Biomechanical Aspects of Push-Off Techniques in Speed Skating the Curves

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Ruud W. de Boer
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Gertjan J.C. Ettema
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Hans van Gorkum
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Gert de Groot
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Gerrit Jan van Ingen Schenau
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Characteristics of stroke mechanics of elite and trained speed skaters were measured during the skating of curves. Film and video analysis from the 5000-meter races at the Dutch National Championships yielded biomechanical variables that were correlated to performance. There are fundamental differences in push-off mechanics between skating the straight parts and skating the curves. The left stroke shows a more powerful push-off in the curve, caused by a greater push off angle compared to the right leg. The high speed and power output of the better skaters is a result of a high amount of work per stroke, caused by a short and effective directed push-off. These results strongly support the previous finding that skaters of different performance levels can be distinguished by differences in amount of work per stroke and not by differences in stroke frequency.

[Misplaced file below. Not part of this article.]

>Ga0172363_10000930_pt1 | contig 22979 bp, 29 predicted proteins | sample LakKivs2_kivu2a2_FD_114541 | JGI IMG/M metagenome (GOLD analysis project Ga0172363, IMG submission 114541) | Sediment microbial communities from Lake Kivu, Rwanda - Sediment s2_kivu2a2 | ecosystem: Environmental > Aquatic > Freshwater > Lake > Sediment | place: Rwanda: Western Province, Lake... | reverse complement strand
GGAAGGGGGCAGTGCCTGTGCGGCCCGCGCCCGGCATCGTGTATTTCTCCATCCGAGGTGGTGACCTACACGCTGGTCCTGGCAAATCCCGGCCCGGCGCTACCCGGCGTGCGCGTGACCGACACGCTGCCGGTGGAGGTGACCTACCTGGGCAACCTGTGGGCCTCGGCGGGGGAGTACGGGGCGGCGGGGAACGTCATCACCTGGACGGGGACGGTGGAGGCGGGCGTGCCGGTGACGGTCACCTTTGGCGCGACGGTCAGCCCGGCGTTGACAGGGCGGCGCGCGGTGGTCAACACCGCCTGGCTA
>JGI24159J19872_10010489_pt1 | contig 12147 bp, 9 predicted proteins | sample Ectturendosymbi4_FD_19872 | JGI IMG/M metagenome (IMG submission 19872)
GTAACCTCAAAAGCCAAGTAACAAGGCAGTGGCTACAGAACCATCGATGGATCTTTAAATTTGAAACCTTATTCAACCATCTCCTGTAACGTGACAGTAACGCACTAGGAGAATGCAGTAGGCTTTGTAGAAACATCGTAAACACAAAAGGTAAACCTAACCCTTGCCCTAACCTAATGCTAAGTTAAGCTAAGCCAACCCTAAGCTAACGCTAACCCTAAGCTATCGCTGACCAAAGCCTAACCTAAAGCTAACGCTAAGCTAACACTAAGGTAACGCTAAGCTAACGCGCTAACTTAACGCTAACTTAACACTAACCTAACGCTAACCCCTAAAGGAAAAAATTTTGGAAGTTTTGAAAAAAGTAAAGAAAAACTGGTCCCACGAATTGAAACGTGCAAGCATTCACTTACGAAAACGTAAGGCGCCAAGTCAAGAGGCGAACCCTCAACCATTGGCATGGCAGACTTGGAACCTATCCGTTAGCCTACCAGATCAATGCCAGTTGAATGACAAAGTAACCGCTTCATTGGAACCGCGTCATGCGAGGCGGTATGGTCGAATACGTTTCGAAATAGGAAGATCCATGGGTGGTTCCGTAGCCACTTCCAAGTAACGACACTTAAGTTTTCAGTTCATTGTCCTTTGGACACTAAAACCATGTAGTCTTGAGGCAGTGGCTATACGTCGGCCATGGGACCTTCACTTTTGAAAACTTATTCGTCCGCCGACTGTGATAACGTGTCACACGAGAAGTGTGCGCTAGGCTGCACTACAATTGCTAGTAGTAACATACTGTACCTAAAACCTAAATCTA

The authors are with the Dept. of Functional Anatomy and Workinggroup of Exercise Physiology and Health, Interfaculty of Physical Education, Free University, Amsterdam, The Netherlands.

Direct all correspondence to Ruud W. de Boer, Workinggroup of Exercise Physiology and Health, Academisch Medisch Centrum, Meibergdreef 15, 1105 AZ Amsterdam, The Netherlands.

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